Road Cycling

Rio 2016 | What is the Format and What are the Rules For the Olympic Road Cycling Race and Time Trial?

Everything you need to know about the rules of the Olympic road cycling

What is the format and what are the rules for the Olympic road cycling race?

There are two different disciplines for road cycling at the Olympics Games; the road race and the time trial. Each of those disciplines are competed in both the men’s and women’s category.

Before you watch any of the athletes go for gold in the road cycling in Rio, you’re going to want to know the rules and the format of the road race and the time trial. Let’s have a look.

Rio Road Cycling 2016 | What are the Rules of the Olympic Road Race?


The format for the Olympic road cycling race is a simple one; all competitors set off from a designated start point at the same time in a mass start, and the first one to complete the course and cross the finish line takes home the gold medal.

> Road Cycling at the Olympics | What are the Time Trial and Road Race Courses For the Rio 2016 Olympic Games?

The maximum distance allowed for any one-day road race under the UCI’s rules and regulations is between 250-280km for men and 120-140km for women. In Rio, the men’s course will come in at 256.4km long for the men and 130.3km long for the women.

Chris Froome and Lizzie Armitstead will be hoping to bring home the golds in this category come race day!

The Rules of the Olympic Road Race: Selected Details

Riders must be present at least 15 minutes before the start of the race. They will sign a starting sheet which “will terminate ten minutes before the time for leaving the assembly point.” The rules read that “riders shall be required to sign on the starting sheet, otherwise be eliminated or disqualified from the race.”

Identification numbers will be used in the race. The person who was Olympic champion at the previous Olympic games will be number one, if they are competing.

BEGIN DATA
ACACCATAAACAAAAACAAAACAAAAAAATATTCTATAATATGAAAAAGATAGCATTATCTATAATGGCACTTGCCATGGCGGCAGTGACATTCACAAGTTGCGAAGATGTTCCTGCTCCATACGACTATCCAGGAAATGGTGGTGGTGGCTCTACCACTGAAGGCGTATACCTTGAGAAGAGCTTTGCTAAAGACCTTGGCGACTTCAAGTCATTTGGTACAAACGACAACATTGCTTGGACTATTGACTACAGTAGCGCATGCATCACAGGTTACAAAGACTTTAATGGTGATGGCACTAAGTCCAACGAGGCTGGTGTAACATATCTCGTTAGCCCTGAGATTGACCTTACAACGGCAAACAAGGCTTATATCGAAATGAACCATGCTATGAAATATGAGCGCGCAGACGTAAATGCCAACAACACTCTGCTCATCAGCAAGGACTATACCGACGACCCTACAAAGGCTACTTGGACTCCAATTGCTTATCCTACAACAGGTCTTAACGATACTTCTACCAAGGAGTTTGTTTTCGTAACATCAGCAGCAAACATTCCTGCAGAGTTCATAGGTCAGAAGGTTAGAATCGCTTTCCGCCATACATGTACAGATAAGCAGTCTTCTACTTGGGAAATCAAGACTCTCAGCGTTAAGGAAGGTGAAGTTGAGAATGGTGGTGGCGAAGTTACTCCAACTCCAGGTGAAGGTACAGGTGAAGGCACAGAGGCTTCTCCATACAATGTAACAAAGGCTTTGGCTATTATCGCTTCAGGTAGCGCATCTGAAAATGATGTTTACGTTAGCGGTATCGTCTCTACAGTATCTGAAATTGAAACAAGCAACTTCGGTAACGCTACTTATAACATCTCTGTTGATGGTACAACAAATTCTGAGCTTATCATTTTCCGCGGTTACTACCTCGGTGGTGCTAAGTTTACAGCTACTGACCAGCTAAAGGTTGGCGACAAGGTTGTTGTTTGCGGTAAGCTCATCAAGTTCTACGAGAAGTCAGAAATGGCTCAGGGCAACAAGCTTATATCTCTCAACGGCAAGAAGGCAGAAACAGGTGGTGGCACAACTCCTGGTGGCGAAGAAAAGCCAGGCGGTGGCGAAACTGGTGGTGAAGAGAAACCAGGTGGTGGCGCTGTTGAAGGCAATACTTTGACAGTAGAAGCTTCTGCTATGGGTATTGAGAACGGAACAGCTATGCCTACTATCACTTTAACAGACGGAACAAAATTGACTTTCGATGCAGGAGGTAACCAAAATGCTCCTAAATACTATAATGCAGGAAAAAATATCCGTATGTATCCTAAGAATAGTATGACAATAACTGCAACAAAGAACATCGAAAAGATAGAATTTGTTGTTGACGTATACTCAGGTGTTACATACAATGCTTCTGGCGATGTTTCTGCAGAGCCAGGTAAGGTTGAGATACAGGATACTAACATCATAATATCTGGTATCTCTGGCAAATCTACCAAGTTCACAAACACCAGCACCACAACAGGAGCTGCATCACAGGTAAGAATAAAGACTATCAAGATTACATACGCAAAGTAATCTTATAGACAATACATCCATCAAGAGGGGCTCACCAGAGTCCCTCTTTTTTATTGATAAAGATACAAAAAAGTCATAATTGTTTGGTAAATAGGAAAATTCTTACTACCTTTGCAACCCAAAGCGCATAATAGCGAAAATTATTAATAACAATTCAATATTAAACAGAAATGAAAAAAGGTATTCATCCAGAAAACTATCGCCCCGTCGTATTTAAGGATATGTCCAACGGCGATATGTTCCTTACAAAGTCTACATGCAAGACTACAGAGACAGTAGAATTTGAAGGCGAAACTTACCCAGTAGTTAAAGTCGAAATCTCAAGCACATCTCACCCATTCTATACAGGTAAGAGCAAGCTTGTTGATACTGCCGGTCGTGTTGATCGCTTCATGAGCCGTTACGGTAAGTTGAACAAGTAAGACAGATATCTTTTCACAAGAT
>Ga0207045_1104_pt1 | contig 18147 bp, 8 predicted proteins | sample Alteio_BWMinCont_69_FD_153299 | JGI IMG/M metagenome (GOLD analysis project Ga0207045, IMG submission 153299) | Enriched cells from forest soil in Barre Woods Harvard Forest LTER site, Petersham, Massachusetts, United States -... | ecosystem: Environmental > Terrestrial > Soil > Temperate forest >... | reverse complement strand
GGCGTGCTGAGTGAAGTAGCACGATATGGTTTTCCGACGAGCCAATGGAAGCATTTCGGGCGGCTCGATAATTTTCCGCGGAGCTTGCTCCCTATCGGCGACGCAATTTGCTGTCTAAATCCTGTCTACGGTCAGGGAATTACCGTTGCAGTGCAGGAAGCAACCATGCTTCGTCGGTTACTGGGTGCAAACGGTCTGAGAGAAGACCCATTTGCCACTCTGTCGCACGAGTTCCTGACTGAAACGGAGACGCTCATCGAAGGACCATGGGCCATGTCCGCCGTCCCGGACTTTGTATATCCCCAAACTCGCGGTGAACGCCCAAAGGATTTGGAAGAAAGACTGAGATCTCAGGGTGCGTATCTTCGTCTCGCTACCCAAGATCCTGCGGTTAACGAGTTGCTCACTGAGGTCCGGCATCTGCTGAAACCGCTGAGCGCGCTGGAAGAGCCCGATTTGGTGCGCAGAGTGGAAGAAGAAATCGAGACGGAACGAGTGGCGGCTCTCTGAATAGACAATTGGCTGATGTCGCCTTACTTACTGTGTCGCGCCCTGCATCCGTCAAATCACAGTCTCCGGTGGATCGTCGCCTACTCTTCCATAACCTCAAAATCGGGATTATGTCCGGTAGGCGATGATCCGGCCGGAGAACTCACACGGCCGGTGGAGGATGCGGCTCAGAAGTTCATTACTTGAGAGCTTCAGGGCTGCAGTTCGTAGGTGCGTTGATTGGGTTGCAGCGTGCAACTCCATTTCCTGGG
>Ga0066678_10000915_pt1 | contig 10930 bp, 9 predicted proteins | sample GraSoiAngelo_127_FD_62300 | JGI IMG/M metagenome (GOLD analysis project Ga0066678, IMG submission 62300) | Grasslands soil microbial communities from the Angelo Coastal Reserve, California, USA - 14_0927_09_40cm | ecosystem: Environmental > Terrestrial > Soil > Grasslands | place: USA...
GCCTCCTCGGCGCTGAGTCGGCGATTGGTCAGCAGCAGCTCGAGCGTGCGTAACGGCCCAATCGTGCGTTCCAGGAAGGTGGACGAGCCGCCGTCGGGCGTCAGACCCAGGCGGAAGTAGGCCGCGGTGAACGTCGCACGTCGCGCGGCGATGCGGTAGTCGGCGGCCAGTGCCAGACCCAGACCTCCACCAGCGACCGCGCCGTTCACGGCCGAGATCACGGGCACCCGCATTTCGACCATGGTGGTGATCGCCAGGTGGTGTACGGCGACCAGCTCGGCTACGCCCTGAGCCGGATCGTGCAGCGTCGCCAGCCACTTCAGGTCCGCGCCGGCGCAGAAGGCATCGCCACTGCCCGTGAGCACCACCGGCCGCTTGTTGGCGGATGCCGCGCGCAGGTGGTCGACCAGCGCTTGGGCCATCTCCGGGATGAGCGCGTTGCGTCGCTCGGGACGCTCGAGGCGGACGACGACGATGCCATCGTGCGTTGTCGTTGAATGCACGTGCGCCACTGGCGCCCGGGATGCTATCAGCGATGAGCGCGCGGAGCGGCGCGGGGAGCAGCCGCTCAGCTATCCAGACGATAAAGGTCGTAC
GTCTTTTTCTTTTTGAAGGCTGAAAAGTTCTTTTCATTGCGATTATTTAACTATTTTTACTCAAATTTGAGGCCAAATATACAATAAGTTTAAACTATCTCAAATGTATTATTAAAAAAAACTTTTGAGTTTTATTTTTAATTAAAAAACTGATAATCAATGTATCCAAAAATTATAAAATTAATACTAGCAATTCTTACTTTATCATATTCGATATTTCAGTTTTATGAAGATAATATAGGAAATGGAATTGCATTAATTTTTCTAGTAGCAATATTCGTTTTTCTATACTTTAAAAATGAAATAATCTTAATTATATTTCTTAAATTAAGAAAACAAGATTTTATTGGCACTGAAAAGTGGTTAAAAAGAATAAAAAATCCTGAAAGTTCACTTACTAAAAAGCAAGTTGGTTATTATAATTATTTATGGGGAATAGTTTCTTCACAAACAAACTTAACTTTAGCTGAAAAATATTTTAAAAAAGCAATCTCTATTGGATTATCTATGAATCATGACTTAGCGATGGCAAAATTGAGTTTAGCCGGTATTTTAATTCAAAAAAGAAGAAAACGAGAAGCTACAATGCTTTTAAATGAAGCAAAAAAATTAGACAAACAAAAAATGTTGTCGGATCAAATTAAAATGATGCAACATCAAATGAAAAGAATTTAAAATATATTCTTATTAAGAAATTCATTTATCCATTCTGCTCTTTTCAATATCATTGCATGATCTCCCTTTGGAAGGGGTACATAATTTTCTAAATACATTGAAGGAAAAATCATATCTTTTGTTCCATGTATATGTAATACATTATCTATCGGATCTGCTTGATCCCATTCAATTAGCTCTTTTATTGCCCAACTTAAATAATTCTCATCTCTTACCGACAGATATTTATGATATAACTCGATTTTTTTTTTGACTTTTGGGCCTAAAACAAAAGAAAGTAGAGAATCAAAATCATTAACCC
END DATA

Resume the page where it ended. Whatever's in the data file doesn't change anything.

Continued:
All riders “may lend each other such minor services as lending or exchanging food, drink, spanners or accessories.”

During any event over a distance of 150km, it is recommended that riders be supplied with refreshments only from the team car. They should “be provided in either bonkbags or flasks”.

Feeding is prohibited on climbs, descents, and during the first 50 and final 20km of the race, though this can change “depending on atmospheric conditions and the category, type and length of the race.”

No vehicle may overtake the riders in the last 10km of the race. During Olympic Games, only the vehicles mentioned below are authorised to drive in the race:

  1. the car of the president of the commissaires panel
  2. the second commissaire’s car
  3. the third commissaire’s car
  4. the fourth commissaire’s car
  5. the organizing committee manager’s car
  6. the UCI technical delegate’s car
  7. the doctor’s car
  8. two ambulances
  9. the police car
  10. the nations’ cars, plus four neutral support cars and one neutral support motorcycle
  11. a maximum of three camera motor-cycles and one sound motor cycle
  12. the two commissaire’s motorcycles
  13. the two photographers’ motorcycles
  14. the traffic manager’s motorcycle, if necessary
  15. the two information motorcycles
  16. the doctor’s motorcycle
  17. the time board motorcycle
  18. the police motor-cycles.
  19. the broom wagon

Rio Road Cycling 2016 | What are the Rules of the Olympic Time Trial?


The format for the Olympic time trial sees riders start at regular intervals, 90 seconds apart from one another, and the rider to record the fastest time from start to finish takes home the gold medal.

The Rules of the Olympic Time Trial: Selected Details

All riders must present themselves for checks on their bicycle no later than 15 minutes before their start time.

The riders must all start from a stationary position. They should be held and then released, without being pushed, by a holder. The same holder is to be used for every rider.

The rules state that if one rider is caught up by another “he may neither lead nor follow in the slipstream of the rider who caught up.”

“A rider, upon catching up with another shall leave a lateral gap of at least two metres between himself and the other rider. After 1km, the rider caught up shall rider at least 25m away from the other.”

The rules also state simply that “riders may not help one another”.

Each rider may have a following vehicle which should follow at least 10m behind the rider, never overtaking or drawing level with him. The following vehicle of a rider who is about to be caught should drop back behind the vehicle of the catcher as soon as he is under 100m away from the rider in front of him.

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